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something like this and this will hang on to president trump for a long time. it will go down to is the objection charge and that's what rudy giuliani is trying to insulate and look for in my opinion and i'm not an attorney but that's where the problems come for the president in the midterms and the president in 2020. i think the republican base that i listened to and polled into wants some closure in this issue and the longer it drags out the more unbelievable it becomes and the more it helps donald trump. >> you're a smooth man because you tried to get tony rezko in there which was not an issue in the obama white house at all. it was a campaign issue brought up in the early days of the campaign for president in 2008. there was no investigation of this type against president obama but i want to stay with you for a second. the republican base had a lot of tolerance for the benghazi investigation which was 11 separate investigations and went
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on and on and on. why is it that they didn't want that one to come to an expeditious close? >> well, it was politically expedient and plus at the end of the day, that whole day's worth of hears with secretary clinton sort of helped her. and then the outrageousness of how long it lasted, that was the tip of the iceberg so politics are politics and some of these things are good policeally. right now they're focused on russia medically and the president and there are a lot of people that are going to go to jail that broke the law. that question is going to be did the president break the law and republicans don't believe he did in this case. >> jou19 people indicted so far including the former chairman of the campaign, paul manafort who is cooling his heels behind bars. five people have pleaded guilty including the former national
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security advisor to the united states. charlie pierce, let me play for you rudy giuliani on abc basically coming to the idea that mueller wants to charge his client with objection. take a listen. >> the obstruction statute they want to charge him with -- >> do you know they want to? >> no, but i think they're investigating although they've never told us what they're investigating which we want to know, it says you have to obstruct. when lester holt asked him do you expect this investigation to go on, the president says of course i do, in fact i believe it's going to go on longer now around i did it for the best interest of the country. the president knew the investigation was going to go on. that's the best fact we have. >> charlie pierce, i won't presume to know how long you've been doing media but i don't think i've ever heard a president's lawyer go on tv and say "oh, he's going to charge him." but he seems to think his client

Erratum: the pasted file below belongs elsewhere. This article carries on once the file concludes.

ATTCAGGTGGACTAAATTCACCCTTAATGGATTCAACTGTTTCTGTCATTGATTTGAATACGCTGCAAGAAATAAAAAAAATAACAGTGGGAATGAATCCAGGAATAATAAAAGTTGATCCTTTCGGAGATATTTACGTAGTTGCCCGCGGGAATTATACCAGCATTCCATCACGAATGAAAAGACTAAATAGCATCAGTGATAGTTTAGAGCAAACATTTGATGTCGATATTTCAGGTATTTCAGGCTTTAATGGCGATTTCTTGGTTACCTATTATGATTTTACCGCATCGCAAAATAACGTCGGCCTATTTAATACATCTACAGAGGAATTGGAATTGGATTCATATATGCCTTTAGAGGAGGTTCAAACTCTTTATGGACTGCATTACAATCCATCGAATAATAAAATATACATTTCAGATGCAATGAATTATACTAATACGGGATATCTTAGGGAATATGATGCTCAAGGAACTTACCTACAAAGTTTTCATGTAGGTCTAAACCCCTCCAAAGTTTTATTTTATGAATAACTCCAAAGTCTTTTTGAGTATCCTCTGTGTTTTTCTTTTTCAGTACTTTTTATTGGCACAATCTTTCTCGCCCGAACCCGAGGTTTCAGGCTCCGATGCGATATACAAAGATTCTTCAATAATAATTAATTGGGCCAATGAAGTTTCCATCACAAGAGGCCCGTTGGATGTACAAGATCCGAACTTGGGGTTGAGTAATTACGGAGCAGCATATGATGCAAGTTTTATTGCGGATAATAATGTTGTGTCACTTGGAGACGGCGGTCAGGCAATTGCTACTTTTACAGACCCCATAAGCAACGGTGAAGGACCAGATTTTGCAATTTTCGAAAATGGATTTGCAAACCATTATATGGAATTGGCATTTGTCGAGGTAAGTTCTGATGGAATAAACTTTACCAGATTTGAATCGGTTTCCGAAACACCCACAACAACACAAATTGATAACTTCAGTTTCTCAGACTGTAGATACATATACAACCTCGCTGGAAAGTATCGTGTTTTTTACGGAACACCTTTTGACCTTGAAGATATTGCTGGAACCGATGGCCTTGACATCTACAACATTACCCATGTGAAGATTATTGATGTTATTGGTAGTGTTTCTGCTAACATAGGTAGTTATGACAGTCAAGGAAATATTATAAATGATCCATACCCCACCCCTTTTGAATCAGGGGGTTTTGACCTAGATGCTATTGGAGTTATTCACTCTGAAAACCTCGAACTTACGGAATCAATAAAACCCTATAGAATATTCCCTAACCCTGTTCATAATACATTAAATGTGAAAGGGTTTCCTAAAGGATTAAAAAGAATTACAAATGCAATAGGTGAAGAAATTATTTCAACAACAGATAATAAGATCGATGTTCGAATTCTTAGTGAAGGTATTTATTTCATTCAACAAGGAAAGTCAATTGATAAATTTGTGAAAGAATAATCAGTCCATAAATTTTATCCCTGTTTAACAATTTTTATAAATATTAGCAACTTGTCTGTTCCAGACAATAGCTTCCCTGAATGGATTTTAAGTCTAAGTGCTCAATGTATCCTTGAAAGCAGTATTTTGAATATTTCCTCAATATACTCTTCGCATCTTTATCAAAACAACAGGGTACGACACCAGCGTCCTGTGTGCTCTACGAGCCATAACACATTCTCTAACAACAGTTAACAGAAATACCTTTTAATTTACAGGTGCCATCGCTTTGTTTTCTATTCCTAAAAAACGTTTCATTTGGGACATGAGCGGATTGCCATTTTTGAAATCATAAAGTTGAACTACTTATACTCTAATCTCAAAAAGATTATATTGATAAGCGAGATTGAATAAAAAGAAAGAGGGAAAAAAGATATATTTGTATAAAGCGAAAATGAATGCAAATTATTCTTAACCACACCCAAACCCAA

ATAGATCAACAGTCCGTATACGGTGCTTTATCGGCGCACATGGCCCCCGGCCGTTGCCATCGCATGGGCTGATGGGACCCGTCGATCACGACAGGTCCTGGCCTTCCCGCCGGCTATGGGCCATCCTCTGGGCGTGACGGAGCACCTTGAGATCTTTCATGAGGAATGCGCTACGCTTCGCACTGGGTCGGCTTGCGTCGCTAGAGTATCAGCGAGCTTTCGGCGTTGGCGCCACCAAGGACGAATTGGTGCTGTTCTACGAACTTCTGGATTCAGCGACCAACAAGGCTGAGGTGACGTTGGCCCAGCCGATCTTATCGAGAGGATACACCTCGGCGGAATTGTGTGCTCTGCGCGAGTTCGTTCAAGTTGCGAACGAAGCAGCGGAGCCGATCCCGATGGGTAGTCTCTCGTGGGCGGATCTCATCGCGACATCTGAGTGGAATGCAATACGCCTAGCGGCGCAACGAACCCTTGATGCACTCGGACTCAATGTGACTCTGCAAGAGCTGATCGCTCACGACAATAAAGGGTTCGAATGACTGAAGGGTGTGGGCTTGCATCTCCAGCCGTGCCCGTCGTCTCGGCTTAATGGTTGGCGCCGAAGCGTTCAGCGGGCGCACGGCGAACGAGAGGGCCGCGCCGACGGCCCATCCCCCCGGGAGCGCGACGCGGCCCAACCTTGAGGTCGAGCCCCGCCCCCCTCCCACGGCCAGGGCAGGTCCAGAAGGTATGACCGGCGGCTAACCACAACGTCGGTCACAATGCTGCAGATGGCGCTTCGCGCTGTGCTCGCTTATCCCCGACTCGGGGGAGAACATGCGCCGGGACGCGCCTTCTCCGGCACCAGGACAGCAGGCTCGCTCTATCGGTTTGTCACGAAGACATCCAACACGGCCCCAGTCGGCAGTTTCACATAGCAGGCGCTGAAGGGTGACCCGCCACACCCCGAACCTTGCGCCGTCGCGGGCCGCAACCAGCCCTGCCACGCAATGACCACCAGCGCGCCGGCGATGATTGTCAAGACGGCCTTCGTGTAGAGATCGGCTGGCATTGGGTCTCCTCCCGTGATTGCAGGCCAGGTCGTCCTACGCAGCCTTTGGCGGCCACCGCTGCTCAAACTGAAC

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will be charged with obstruction of justice. >> we have to i think change joe biden's evaluation of rudy giuliani to a noun, a verb and no collusion. that's where we are right now. it's been a long time since right was in a courtroom. he's a tv lawyer. he's jack mccoy except he doesn't act as well as sam waterston. he's out there to change public opinion not make legal points so it doesn't matter how many times he backs the train up over his own feet. he's out there -- i mean the quote he gave to the "new york times" about public opinion and a possible democratic takeover of the house and impeachment, which in other words they won't impeach him if i turn public opinion of the investigation, first of all, i'm not sure it's true but it's clearly a demonstration of what rudy giuliani's role is this. >> and for those of you that
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haven't read that story, charlie pierce was referring to an interview that rudy giuliani gam gave to the "new york times" where he said "nobody is going to consider impeachment if public opinion has included this is an unfair investigation and that's why public opinion is investigation." that's what the point of this is, trying to drag down the investigation so donald trump can survive an impeachment? >> absolutely. and i say this as a former white collar criminal defense attorney as much as it pains me to have to say this. if you look at what rudy giuliani is doing despite all of the gaffes he makes, he is making a very vigorous defense of the president, if you look at congressional testimony and intent dealing with the independent counsel statute, nothing says the attorney general can't do what what he did. there's nothing that puts a time limit on the investigation. there's nothing that says you cannot subpoena the president of